The Colorado Rockies probably won’t trade Jorge De La Rosa.
That is a mistake.
I do not write that as a fan. Anybody who has been subjected to watching Rockies’ games with me the last few years knows how much I love De La Rosa and how important I believe he is to this franchise.
But the fact of the matter is, the Rockies are not in a position to keep an aging starting pitcher who has struggled with injuries, has a career FIP north of 4.00 (4.36), and has a 4.33 FIP this season, even if he is a favorite and even if he is one of the most successful pitchers in franchise history.
If the Rockies do somehow manage to sign De La Rosa this off-season, they will be paying him whatever amount they do because of what he has done in the past, not what he will do in the future. For a team that is going to be 20 games below .500 for much of the remainder of this season pending an unlikely turnaround, that is unwise, even if De La Rosa has 11 of those wins.
Another argument in favor of trading De La Rosa is the guarantee that you could get value for him. If he does hit free agency, the Rockies are planning on using the protection of a qualifying offer. But that plan is, if nothing else, fickle, and we know from the Q.O. guys this past off-season that those situations can get dragged out for quite a while and do not necessarily guarantee the team a first round pick.
You also technically risk losing him for nothing in that scenario, in the admittedly unlikely case that De La Rosa would simply wait until after the draft to sign a deal.
Plus, what if he takes the qualifying offer? Then you are faced with a potential situation where De La Rosa is overpaid, again, and you are taking a huge risk that he will remain such a high-quality/lucky pitcher in his age 34 season.
If the Rockies were in position once again to flip De La Rosa at next year’s deadline, there is no guarantee what they would get for him. He might be a desirable target and he might not be. That is uncertain, and given the choice, I will take the certainty of the moment.
The Rockies know they will get something for De La Rosa right now, for a few reasons:
- He is healthy
- He is pitching extraordinarily well in July, driving up his value as contending teams feel the urgency of the moment
- This is decidedly a seller’s market, especially for starting pitching
It is hard to imagine De La Rosa’s trade value ever being higher than it is right now.
The return on a potential qualifying offer this winter for De La Rosa is a set price: either a first or a second round pick (or a beloved pitcher on a bloated one-year deal if he accepts the Q.O.). If it happened, a compensatory pick would yield one high quality prospect, presuming the front office drafts well with that extra pick.
By contrast, the return for De La Rosa at this deadline, especially given the apparent reluctance from the Rays to deal David Price or from the Phillies to deal Cole Hamels, could potentially be driven up and yield the Rockies more than one piece in a deal. An ace like those guys De La Rosa is not, but a palatable backup plan he is, and possibly a backup plan for whom teams would overpay in terms of prospects out of desperation.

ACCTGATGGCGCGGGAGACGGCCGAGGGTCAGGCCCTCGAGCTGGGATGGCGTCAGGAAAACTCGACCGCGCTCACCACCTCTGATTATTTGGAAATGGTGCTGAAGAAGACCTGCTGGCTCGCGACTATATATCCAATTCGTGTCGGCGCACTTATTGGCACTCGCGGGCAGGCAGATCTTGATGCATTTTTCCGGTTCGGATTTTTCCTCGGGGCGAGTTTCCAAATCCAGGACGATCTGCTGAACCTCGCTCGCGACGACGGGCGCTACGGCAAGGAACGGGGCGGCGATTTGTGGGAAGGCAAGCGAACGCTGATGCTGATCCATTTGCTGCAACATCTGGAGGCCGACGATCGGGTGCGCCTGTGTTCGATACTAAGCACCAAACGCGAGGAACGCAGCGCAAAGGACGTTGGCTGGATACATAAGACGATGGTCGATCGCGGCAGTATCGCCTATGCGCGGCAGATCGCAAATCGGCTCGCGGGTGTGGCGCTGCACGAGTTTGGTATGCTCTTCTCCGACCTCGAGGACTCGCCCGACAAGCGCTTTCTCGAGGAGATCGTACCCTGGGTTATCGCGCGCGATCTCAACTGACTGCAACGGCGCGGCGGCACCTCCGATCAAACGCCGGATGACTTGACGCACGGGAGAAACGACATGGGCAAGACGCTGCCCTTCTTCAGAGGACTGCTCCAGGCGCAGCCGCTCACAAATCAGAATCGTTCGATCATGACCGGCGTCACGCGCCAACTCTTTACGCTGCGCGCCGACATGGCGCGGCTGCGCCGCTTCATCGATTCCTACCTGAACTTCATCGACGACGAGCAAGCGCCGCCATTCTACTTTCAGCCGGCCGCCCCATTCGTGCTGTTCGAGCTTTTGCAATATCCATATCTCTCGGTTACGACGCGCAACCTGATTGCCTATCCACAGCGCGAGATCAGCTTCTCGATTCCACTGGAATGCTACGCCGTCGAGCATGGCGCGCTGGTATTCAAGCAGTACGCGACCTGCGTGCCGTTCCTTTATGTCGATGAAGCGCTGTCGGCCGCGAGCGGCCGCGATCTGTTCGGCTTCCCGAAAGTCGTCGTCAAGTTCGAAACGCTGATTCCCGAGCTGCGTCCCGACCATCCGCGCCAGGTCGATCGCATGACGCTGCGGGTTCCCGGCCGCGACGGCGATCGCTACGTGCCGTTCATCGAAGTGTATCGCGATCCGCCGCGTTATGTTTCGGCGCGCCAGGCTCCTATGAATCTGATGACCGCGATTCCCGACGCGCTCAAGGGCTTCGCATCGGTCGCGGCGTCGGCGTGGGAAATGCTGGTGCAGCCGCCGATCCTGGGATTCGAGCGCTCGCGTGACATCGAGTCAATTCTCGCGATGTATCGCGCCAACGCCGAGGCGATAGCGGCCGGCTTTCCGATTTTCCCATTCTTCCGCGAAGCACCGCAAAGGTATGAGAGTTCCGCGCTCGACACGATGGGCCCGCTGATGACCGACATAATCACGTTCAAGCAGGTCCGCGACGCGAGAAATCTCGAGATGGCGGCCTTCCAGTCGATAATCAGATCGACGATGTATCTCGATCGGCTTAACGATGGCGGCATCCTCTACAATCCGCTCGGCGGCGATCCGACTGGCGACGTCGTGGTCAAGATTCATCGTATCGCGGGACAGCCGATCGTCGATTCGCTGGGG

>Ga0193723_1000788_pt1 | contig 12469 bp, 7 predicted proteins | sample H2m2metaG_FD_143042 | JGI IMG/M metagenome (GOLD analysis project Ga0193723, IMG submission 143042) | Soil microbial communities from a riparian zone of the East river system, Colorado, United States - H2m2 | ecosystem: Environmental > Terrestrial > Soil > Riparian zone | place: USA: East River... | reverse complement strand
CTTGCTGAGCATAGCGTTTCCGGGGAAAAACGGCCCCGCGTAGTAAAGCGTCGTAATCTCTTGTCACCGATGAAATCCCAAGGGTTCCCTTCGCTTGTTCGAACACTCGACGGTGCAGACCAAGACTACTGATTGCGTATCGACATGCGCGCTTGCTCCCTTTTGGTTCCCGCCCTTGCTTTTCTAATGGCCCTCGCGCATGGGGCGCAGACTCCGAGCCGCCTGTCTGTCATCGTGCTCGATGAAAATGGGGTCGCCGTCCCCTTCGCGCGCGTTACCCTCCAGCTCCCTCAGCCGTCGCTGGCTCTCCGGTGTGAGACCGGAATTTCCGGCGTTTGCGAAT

Now would seem an appropriate time to remind you: I am a huge Jorge De La Rosa fan. If he remains with the Rockies, a small part of me will be overjoyed, happy to have the opportunity to cheer for him every fifth day. It just so happens that there is another part of me that is trying, like so many of us, to figure out what is best for this franchise and cannot imagine that keeping him is the answer.
The risk of trading him is the risk of any trade for prospects: it is no guarantee that any of those guys will work out. But it is no more a sure thing that De La Rosa will be a quality no. 2 or no. 3 starter in the coming seasons or that the qualifying offer will work out in the Rockies’ favor.
Of all those risks, it is my belief that snagging multiple pieces for De La Rosa, if that is actually a possibility, is the best path for the Rockies to take given their current state.
The Rockies need to learn a lot of different lessons from this season. Two of them are lessons that more successful mid to low market teams like the Tampa Bay Rays learned a long time ago: you need to know when to flip a guy for value, and you need to know better than to overpay for past results. Given the fact that the 2014 season has been a garbage fire for the Rockies and they unequivocally need to reconsider what they are doing (ah hem…rebuild), now is the time to start applying those lessons.
The thought of trading De La Rosa stings because of all that he has meant to the Rockies, but the time is now to get value for him in a deal with the Baltimore Orioles, New York Yankees, or some other willing trade partner. The fan part of me hates it, but the guys in the front office don’t get paid to be fans. Here’s hoping they make the best business decision for the franchise in this case.